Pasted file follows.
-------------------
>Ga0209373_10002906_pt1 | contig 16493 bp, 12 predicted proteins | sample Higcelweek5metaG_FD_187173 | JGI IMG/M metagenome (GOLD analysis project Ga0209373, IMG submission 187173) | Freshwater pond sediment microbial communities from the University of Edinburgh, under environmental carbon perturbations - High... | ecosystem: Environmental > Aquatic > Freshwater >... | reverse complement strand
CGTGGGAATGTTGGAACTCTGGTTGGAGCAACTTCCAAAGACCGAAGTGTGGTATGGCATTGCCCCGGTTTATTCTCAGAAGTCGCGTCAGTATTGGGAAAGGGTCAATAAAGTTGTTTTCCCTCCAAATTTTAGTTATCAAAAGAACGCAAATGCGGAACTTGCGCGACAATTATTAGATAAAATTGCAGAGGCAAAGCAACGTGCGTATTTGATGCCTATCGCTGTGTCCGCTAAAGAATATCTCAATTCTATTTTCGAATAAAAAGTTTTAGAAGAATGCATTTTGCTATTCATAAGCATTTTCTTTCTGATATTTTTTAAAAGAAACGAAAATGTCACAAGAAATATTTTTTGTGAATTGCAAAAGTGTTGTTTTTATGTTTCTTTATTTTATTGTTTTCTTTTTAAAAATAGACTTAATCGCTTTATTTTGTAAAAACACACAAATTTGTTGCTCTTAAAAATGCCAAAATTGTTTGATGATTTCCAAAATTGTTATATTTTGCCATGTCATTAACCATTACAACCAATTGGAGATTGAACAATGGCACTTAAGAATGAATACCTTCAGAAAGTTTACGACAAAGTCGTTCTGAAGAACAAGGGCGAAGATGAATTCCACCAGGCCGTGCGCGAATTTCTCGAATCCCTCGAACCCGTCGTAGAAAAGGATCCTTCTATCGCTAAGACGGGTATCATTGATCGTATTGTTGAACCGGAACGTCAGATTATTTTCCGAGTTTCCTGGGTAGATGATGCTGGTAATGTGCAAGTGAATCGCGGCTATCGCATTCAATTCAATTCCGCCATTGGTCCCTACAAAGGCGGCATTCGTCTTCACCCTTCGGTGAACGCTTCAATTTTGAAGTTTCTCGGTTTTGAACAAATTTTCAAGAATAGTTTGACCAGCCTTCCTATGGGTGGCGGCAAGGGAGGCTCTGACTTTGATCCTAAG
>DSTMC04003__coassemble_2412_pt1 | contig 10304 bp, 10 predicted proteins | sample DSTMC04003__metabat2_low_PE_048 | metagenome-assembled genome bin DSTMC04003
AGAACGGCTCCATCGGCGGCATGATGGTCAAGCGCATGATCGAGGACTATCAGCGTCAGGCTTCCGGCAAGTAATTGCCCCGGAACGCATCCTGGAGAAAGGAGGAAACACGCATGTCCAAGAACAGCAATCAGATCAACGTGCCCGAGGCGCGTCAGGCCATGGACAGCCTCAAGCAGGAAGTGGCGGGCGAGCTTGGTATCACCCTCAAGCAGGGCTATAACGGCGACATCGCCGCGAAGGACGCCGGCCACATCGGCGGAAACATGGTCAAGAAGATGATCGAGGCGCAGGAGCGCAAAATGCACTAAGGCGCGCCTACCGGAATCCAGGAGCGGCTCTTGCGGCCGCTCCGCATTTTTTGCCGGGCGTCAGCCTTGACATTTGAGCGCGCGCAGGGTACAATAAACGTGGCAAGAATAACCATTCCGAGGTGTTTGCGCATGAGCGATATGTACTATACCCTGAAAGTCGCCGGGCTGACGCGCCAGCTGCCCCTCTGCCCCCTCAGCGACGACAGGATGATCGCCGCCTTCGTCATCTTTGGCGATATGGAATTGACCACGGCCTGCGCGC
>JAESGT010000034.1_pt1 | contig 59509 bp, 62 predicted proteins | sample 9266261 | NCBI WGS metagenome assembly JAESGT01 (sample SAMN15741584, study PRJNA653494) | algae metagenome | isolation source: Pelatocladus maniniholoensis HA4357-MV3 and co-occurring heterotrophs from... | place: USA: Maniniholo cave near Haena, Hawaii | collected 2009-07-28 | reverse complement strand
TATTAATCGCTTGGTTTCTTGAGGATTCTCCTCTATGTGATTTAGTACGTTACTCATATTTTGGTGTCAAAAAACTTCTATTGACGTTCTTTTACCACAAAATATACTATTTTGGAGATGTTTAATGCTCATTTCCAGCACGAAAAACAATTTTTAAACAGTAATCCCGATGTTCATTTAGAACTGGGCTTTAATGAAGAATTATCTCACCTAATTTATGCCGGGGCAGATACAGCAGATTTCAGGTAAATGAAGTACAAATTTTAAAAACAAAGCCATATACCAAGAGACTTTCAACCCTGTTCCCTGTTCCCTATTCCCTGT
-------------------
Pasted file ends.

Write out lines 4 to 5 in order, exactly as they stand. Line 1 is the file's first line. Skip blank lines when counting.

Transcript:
AGAACGGCTCCATCGGCGGCATGATGGTCAAGCGCATGATCGAGGACTATCAGCGTCAGGCTTCCGGCAAGTAATTGCCCCGGAACGCATCCTGGAGAAAGGAGGAAACACGCATGTCCAAGAACAGCAATCAGATCAACGTGCCCGAGGCGCGTCAGGCCATGGACAGCCTCAAGCAGGAAGTGGCGGGCGAGCTTGGTATCACCCTCAAGCAGGGCTATAACGGCGACATCGCCGCGAAGGACGCCGGCCACATCGGCGGAAACATGGTCAAGAAGATGATCGAGGCGCAGGAGCGCAAAATGCACTAAGGCGCGCCTACCGGAATCCAGGAGCGGCTCTTGCGGCCGCTCCGCATTTTTTGCCGGGCGTCAGCCTTGACATTTGAGCGCGCGCAGGGTACAATAAACGTGGCAAGAATAACCATTCCGAGGTGTTTGCGCATGAGCGATATGTACTATACCCTGAAAGTCGCCGGGCTGACGCGCCAGCTGCCCCTCTGCCCCCTCAGCGACGACAGGATGATCGCCGCCTTCGTCATCTTTGGCGATATGGAATTGACCACGGCCTGCGCGC
>JAESGT010000034.1_pt1 | contig 59509 bp, 62 predicted proteins | sample 9266261 | NCBI WGS metagenome assembly JAESGT01 (sample SAMN15741584, study PRJNA653494) | algae metagenome | isolation source: Pelatocladus maniniholoensis HA4357-MV3 and co-occurring heterotrophs from... | place: USA: Maniniholo cave near Haena, Hawaii | collected 2009-07-28 | reverse complement strand